This tutorial covered a lot. You may want to revise it some time. Here are some of the key points:
- For the player's Platform behavior, always add the movement to an invisible box with no animations. Position the visible, animated player sprite on top of the box. This will prevent animations causing glitches in the platform movement.
- Levels can be built out of tiles with the Tilemap object.
- The Set mirrored action saves you having to make mirrored copies of all your animations.
- Animations sometimes need some work to get imported, set up with the right speed and looping properties, with the right origin set, and all frames cropped. You may also want to alter the collision masks, although this was not covered.
- Enemies can also be controlled with the Platform behavior. Set Default Controls to No and use the Simulate control action to automatically control movement.
- You can detect if the player is falling on an enemy rather than running in to them by testing if they are both falling and above the enemy on the Y axis when colliding. Otherwise (using 'Else'), they must be running in to the enemy, and they should get hurt.
- Instance variables can store numbers or text unique to each instance of an object. This helps control objects individually, which is useful for "AI".
- Edge markers are a quick and easy way to make enemies go back and forth on a platform.
- Collision polygons can help setting up proper collisions and prevent unexpected bugs/behaviors from happening in your game.
- The Sine behavior can be used to have "floating" like objects in your game.
- You can set a layer's Parallax value to 0,0 in order to have elements that will be displayed on screen all the time, wherever in the layout the camera/scroll is positionned.
Obviously we have not made a full platform game! However, this tutorial has covered the most difficult bits, and the important essentials every platform game creator should know in advance.
You may want to use the Jump-thru behavior on some platforms in your game (allowing to jump on a platform directly from underneath it). In our current game, I would advise you to add a new Sprite object and use it as these specific platforms. Adding the Jump-thru to the Tilemap for example will not work, the Solid behavior will take over.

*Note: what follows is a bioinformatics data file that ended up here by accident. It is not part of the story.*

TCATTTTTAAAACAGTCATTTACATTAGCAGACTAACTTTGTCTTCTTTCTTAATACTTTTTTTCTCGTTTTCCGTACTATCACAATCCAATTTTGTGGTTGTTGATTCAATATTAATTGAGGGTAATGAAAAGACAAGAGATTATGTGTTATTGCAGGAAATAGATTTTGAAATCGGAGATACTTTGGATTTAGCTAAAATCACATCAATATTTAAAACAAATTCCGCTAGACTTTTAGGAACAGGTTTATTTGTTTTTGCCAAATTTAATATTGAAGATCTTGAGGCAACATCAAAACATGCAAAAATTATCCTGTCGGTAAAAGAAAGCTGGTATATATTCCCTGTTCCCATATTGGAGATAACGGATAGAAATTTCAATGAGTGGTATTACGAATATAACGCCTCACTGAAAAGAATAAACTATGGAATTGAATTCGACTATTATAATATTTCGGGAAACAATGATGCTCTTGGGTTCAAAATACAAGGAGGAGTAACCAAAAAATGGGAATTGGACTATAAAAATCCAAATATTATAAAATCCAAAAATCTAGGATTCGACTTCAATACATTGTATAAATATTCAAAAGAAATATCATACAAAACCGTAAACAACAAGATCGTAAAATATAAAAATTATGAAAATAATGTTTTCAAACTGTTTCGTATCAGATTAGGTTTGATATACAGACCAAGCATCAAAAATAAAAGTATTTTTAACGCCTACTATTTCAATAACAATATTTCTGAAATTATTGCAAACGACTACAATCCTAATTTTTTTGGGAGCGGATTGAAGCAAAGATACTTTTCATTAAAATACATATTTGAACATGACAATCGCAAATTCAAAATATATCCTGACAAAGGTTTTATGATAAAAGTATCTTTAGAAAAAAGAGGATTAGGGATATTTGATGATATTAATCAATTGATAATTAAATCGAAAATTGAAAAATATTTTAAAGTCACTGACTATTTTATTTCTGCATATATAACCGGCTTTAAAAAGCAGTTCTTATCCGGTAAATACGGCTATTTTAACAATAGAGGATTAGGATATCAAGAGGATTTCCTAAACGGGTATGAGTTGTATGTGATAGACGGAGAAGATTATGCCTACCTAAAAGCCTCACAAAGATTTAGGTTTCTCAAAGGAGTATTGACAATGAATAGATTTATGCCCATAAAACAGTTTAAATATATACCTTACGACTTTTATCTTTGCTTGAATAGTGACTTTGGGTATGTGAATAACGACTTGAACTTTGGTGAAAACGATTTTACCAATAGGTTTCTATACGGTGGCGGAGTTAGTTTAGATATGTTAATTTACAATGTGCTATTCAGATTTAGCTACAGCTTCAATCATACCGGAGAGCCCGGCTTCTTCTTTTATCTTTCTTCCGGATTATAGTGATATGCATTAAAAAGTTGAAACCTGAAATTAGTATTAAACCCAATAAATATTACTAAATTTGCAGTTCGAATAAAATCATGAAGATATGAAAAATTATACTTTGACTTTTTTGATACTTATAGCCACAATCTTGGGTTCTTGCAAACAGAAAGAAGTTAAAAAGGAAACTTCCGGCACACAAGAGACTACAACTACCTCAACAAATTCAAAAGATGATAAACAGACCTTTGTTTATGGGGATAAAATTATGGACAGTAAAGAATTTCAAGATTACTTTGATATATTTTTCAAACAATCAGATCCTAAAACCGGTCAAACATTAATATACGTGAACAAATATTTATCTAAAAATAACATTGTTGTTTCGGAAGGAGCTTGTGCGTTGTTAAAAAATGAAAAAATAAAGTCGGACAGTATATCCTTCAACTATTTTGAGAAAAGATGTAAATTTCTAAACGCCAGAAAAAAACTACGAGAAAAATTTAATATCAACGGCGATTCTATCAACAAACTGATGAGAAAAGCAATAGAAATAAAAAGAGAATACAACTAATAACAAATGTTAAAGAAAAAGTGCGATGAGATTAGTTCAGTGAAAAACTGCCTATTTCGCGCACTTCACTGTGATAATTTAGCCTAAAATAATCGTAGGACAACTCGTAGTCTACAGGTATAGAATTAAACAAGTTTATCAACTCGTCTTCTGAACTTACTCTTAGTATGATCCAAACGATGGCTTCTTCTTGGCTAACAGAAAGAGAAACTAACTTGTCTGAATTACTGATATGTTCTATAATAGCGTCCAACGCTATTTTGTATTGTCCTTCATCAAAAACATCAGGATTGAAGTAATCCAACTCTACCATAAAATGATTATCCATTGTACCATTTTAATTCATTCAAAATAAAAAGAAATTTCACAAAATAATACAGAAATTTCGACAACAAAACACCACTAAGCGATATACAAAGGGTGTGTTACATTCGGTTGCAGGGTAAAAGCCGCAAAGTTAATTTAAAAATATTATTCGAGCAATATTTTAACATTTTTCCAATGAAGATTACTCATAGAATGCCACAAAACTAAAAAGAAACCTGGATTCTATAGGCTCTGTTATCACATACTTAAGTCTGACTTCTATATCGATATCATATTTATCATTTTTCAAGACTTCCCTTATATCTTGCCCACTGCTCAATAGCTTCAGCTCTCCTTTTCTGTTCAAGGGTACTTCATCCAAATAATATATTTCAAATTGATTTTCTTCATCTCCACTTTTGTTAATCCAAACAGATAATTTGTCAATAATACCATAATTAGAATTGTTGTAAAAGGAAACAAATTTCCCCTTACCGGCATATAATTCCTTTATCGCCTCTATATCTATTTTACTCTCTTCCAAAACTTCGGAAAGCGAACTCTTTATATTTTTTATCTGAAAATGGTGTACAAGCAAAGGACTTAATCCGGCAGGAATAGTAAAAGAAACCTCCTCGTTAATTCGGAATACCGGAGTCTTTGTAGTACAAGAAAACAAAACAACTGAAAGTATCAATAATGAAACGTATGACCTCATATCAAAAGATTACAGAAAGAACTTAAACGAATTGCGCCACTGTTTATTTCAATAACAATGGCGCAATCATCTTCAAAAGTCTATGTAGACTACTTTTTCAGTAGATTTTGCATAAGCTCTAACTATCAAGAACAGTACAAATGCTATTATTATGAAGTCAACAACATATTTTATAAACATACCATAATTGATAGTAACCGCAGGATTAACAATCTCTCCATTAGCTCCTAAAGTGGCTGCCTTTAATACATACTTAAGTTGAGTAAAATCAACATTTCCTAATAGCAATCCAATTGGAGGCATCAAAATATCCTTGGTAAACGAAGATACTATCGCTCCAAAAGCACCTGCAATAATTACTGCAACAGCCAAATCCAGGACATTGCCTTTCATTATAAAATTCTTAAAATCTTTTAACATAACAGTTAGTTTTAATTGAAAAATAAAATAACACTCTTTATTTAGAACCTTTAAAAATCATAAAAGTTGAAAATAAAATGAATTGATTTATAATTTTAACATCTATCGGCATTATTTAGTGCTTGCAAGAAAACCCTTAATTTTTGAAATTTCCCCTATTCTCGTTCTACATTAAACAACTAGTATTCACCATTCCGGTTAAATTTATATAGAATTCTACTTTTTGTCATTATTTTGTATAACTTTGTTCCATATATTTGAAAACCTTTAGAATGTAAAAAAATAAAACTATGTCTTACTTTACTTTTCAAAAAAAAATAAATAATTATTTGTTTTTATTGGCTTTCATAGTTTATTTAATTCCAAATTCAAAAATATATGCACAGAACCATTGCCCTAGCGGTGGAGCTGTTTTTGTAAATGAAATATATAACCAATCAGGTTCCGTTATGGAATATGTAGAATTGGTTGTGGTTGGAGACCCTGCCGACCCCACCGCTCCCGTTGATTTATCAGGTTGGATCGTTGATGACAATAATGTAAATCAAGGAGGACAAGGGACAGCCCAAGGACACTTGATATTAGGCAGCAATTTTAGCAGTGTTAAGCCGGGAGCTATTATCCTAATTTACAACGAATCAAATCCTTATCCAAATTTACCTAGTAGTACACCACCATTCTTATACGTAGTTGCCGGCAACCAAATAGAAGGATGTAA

You may also want to look to the layer's property Parallax. On a project with multiple layers, you can then provide an impression of different layers moving at different speeds, only by setting correctly a few numeric values and have a great visual effect in return.
From here on hopefully you have an idea of how the rest of a platform game is going to come together. It takes time to get familiar with a complex development tool with Construct 3. However, experimenting can be fun, and teach you a lot! So spend a while playing around, breaking things, tweaking things, and see what you can come up with. Happy platforming!
You may be interested in the alternative beginner's guide, which is a tutorial to make a top-down shooter. It covers some different points like making a heads-up display, and goes in to instance variables in some more detail too. These are both things that can be applied to platform games, so it would definitely be useful to go through it in addition to this tutorial.
Want to add music and sound effects? See Sounds & Music in the manual.
If you'd like to know more about how events work in Construct 3, see the section on How Events Work in the manual. It's highly recommended so you can get going quickly with your own projects! Then for even more information, don't forget there is complete documentation in the manual.
Thank you for reading, I hope this tutorial contributed to helping you better understand Construct and start make the games you have in mind.